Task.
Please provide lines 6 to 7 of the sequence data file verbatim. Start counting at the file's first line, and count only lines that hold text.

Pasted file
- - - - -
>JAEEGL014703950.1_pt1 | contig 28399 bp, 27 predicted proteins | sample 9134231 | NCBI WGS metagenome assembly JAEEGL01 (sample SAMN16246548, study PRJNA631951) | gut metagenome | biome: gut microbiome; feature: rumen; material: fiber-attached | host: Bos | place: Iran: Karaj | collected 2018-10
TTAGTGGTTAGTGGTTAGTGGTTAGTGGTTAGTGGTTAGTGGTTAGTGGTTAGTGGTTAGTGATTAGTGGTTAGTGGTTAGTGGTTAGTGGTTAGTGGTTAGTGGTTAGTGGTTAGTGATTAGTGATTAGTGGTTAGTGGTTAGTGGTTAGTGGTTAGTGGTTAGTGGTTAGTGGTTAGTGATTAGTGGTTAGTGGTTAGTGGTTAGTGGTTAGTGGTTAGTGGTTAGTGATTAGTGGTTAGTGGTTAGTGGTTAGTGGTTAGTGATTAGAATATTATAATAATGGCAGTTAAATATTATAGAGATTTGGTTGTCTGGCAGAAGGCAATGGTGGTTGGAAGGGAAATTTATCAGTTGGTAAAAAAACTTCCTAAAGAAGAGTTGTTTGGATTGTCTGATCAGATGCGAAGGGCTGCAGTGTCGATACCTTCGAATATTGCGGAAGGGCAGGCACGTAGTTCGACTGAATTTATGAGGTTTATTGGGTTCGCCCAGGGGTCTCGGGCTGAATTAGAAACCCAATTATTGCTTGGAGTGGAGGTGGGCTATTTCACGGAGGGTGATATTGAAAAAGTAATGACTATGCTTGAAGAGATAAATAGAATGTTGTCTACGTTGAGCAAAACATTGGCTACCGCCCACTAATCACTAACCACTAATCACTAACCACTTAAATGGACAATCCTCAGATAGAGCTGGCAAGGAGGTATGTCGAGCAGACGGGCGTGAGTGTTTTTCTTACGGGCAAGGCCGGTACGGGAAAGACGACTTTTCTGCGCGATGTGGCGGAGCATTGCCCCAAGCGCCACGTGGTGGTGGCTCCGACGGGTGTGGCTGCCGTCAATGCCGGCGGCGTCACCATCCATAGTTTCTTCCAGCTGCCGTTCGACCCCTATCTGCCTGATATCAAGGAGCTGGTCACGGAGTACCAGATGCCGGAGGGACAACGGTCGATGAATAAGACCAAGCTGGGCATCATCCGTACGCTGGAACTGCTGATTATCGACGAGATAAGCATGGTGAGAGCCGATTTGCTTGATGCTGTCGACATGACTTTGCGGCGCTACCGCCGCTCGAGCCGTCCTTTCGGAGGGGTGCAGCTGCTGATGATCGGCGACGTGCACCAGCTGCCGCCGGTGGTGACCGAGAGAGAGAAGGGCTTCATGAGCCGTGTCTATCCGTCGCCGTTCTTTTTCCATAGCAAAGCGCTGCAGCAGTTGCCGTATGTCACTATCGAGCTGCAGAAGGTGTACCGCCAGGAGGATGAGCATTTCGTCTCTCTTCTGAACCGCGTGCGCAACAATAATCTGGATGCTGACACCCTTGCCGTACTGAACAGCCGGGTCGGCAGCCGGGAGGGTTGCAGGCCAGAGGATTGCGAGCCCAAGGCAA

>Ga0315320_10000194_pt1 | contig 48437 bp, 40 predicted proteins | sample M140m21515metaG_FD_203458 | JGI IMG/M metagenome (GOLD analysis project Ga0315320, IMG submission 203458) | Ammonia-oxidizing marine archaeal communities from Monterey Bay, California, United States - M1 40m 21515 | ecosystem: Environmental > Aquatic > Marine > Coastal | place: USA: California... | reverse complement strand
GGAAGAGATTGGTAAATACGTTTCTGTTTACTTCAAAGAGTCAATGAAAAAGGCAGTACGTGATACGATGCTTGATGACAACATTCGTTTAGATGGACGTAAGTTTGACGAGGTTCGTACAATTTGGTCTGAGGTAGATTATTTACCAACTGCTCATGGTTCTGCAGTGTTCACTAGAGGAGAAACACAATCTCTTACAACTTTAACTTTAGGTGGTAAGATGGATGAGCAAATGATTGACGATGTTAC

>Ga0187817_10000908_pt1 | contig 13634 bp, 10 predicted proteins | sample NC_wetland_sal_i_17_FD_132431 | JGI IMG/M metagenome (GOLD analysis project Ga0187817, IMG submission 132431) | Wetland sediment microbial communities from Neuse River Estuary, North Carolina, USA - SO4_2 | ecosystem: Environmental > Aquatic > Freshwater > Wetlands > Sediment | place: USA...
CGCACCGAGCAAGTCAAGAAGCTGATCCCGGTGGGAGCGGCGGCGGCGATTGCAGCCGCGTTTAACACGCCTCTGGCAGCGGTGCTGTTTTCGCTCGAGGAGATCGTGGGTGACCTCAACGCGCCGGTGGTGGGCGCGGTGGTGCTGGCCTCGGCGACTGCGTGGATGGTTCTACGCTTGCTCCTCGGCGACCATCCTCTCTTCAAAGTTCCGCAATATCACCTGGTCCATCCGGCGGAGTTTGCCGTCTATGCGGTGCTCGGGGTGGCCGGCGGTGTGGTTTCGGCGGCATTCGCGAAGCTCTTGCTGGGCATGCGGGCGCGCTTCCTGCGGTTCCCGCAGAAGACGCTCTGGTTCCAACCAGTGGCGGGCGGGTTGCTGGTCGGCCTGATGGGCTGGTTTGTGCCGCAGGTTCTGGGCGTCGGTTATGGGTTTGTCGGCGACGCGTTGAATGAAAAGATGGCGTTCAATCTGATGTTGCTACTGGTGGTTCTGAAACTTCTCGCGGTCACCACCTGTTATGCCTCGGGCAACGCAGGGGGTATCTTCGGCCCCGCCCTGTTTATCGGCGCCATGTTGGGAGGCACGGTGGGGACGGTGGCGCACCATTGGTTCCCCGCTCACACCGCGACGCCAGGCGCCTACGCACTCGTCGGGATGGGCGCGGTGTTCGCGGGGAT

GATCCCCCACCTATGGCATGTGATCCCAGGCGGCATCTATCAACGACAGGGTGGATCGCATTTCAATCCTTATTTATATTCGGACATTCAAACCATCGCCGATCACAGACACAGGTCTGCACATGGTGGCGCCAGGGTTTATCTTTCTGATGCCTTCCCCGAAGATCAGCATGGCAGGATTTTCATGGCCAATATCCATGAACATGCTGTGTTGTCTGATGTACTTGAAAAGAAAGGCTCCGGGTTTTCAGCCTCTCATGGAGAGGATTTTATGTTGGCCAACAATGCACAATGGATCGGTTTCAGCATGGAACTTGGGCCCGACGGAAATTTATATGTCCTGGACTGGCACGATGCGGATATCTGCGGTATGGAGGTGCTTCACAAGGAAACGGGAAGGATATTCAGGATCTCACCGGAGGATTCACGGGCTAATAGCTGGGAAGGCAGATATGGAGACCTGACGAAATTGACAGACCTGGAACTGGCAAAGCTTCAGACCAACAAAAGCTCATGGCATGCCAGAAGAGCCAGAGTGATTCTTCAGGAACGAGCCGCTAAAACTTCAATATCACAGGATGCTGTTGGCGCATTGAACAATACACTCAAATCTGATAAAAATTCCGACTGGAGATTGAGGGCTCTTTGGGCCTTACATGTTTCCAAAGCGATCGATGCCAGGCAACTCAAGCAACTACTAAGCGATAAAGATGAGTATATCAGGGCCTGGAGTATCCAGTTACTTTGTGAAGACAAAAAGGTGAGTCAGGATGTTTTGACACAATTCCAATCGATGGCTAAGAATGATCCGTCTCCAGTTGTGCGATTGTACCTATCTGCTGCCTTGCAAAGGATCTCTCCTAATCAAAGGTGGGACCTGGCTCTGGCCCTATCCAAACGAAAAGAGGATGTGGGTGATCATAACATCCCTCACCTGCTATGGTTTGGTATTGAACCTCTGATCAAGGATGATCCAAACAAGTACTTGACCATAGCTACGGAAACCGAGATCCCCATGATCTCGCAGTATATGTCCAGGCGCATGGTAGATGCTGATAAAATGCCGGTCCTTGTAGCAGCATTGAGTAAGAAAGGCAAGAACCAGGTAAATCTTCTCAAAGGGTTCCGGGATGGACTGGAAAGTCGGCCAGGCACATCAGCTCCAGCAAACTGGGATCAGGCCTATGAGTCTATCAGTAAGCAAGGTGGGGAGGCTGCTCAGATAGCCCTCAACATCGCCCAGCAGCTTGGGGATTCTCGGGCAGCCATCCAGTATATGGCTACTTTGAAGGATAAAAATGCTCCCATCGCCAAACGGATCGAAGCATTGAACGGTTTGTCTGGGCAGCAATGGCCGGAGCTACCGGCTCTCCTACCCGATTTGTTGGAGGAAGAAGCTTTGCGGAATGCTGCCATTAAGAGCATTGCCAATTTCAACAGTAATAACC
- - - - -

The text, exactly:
CGCACCGAGCAAGTCAAGAAGCTGATCCCGGTGGGAGCGGCGGCGGCGATTGCAGCCGCGTTTAACACGCCTCTGGCAGCGGTGCTGTTTTCGCTCGAGGAGATCGTGGGTGACCTCAACGCGCCGGTGGTGGGCGCGGTGGTGCTGGCCTCGGCGACTGCGTGGATGGTTCTACGCTTGCTCCTCGGCGACCATCCTCTCTTCAAAGTTCCGCAATATCACCTGGTCCATCCGGCGGAGTTTGCCGTCTATGCGGTGCTCGGGGTGGCCGGCGGTGTGGTTTCGGCGGCATTCGCGAAGCTCTTGCTGGGCATGCGGGCGCGCTTCCTGCGGTTCCCGCAGAAGACGCTCTGGTTCCAACCAGTGGCGGGCGGGTTGCTGGTCGGCCTGATGGGCTGGTTTGTGCCGCAGGTTCTGGGCGTCGGTTATGGGTTTGTCGGCGACGCGTTGAATGAAAAGATGGCGTTCAATCTGATGTTGCTACTGGTGGTTCTGAAACTTCTCGCGGTCACCACCTGTTATGCCTCGGGCAACGCAGGGGGTATCTTCGGCCCCGCCCTGTTTATCGGCGCCATGTTGGGAGGCACGGTGGGGACGGTGGCGCACCATTGGTTCCCCGCTCACACCGCGACGCCAGGCGCCTACGCACTCGTCGGGATGGGCGCGGTGTTCGCGGGGAT

GATCCCCCACCTATGGCATGTGATCCCAGGCGGCATCTATCAACGACAGGGTGGATCGCATTTCAATCCTTATTTATATTCGGACATTCAAACCATCGCCGATCACAGACACAGGTCTGCACATGGTGGCGCCAGGGTTTATCTTTCTGATGCCTTCCCCGAAGATCAGCATGGCAGGATTTTCATGGCCAATATCCATGAACATGCTGTGTTGTCTGATGTACTTGAAAAGAAAGGCTCCGGGTTTTCAGCCTCTCATGGAGAGGATTTTATGTTGGCCAACAATGCACAATGGATCGGTTTCAGCATGGAACTTGGGCCCGACGGAAATTTATATGTCCTGGACTGGCACGATGCGGATATCTGCGGTATGGAGGTGCTTCACAAGGAAACGGGAAGGATATTCAGGATCTCACCGGAGGATTCACGGGCTAATAGCTGGGAAGGCAGATATGGAGACCTGACGAAATTGACAGACCTGGAACTGGCAAAGCTTCAGACCAACAAAAGCTCATGGCATGCCAGAAGAGCCAGAGTGATTCTTCAGGAACGAGCCGCTAAAACTTCAATATCACAGGATGCTGTTGGCGCATTGAACAATACACTCAAATCTGATAAAAATTCCGACTGGAGATTGAGGGCTCTTTGGGCCTTACATGTTTCCAAAGCGATCGATGCCAGGCAACTCAAGCAACTACTAAGCGATAAAGATGAGTATATCAGGGCCTGGAGTATCCAGTTACTTTGTGAAGACAAAAAGGTGAGTCAGGATGTTTTGACACAATTCCAATCGATGGCTAAGAATGATCCGTCTCCAGTTGTGCGATTGTACCTATCTGCTGCCTTGCAAAGGATCTCTCCTAATCAAAGGTGGGACCTGGCTCTGGCCCTATCCAAACGAAAAGAGGATGTGGGTGATCATAACATCCCTCACCTGCTATGGTTTGGTATTGAACCTCTGATCAAGGATGATCCAAACAAGTACTTGACCATAGCTACGGAAACCGAGATCCCCATGATCTCGCAGTATATGTCCAGGCGCATGGTAGATGCTGATAAAATGCCGGTCCTTGTAGCAGCATTGAGTAAGAAAGGCAAGAACCAGGTAAATCTTCTCAAAGGGTTCCGGGATGGACTGGAAAGTCGGCCAGGCACATCAGCTCCAGCAAACTGGGATCAGGCCTATGAGTCTATCAGTAAGCAAGGTGGGGAGGCTGCTCAGATAGCCCTCAACATCGCCCAGCAGCTTGGGGATTCTCGGGCAGCCATCCAGTATATGGCTACTTTGAAGGATAAAAATGCTCCCATCGCCAAACGGATCGAAGCATTGAACGGTTTGTCTGGGCAGCAATGGCCGGAGCTACCGGCTCTCCTACCCGATTTGTTGGAGGAAGAAGCTTTGCGGAATGCTGCCATTAAGAGCATTGCCAATTTCAACAGTAATAACC